It’s been a long time since I’ve had a day of trimming bowls. This one was long, 83 thrown and turned, 2 casualties, 2 days, sore fingers. Movements become so mechanical when creating batches on this scale, every motion when throwing happens in order and my mind is set firmly on what’s playing in the background, (podcast suggestions are very welcome). The pictures in todays sequence are as follows. The first photograph shows the small bowls freshly thrown, their inside surfaces scraped into smooth half spheres. They dry quickly, especially with their thin rims. As soon as the rims are just touch dry I’ll slip them over so the thicker, wet bases have time to dry overnight. The second picture shows how I leave them, usually with a sheet of plastic draped loosely overtop.
I make these with enough clay in the bases so there’s ample material for a tall, well-defined foot ring. Making sure they stay at just the right condition over the course of the day when turning is a skill in itself too. Every time I get up to fetch another boards worth of pots I check the unturned feet to see how dry they are, if they’re edging towards too hard I’ll spray them with water and if they’re still too damp they’re placed high up on shelving where the air is warmer.
The third photograph shows my wheel packed full of trimmings with one of the bowls fastened tight. I periodically empty my tray into a bucket that will eventually be filled with water so they can slake down and be recycled. I keep using a mirror even for this part as the reflection shows a perfect side view of the outer curve of the bowl. The lumps of clay I use to attach the pot quickly dry out, so every now and then I submerge them in water and set those three aside for a moment, this makes them soft again so I’m not constantly using new clay for the lugs that hold the pot in place.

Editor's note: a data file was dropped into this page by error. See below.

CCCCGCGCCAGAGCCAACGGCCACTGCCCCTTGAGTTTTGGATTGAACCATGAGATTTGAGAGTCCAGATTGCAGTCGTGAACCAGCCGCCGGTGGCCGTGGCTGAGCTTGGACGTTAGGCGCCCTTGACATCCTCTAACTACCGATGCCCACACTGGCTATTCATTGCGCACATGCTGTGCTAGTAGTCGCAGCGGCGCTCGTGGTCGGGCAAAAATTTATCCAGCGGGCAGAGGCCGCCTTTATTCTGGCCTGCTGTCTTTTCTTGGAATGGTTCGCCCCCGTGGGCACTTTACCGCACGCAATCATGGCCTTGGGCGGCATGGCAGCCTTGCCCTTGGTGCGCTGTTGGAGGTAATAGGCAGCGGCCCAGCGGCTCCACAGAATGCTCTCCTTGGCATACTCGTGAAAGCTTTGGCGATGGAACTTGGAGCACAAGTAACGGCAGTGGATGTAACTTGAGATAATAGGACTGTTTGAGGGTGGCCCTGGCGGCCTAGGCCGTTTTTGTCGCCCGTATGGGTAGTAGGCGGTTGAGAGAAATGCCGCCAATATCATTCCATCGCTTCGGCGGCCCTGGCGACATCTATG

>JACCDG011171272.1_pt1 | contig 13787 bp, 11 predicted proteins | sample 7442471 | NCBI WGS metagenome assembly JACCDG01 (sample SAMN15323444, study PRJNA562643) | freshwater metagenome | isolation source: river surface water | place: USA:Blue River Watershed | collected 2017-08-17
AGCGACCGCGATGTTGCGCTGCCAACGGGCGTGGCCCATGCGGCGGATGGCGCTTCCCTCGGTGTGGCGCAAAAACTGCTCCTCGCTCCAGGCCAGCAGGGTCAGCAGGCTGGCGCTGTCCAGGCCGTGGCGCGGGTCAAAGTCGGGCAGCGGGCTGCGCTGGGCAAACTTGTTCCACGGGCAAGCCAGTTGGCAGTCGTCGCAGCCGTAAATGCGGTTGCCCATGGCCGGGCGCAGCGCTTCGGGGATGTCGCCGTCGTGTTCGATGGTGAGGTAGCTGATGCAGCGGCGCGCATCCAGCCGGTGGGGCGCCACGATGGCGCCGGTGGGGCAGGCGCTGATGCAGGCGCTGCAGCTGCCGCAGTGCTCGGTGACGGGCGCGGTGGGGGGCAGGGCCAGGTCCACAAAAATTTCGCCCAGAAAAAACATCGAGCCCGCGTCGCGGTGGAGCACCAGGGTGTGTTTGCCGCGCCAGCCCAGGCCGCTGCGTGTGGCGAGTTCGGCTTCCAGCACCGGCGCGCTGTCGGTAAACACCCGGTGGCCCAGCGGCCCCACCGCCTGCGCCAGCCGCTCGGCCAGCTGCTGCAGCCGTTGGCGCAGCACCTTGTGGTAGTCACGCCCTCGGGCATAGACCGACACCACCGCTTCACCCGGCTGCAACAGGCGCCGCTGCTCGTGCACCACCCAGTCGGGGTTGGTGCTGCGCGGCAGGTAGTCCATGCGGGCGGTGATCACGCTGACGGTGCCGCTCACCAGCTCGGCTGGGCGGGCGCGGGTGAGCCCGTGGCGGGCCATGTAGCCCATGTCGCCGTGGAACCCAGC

And finally, the bowls all laid out to turn bone dry overnight after being trimmed. The boards feel so light when picked up after all the pots have been turned. Almost half the weight from each piece is removed during this process and they feel as light as a feather compared to how they first started on the wheel.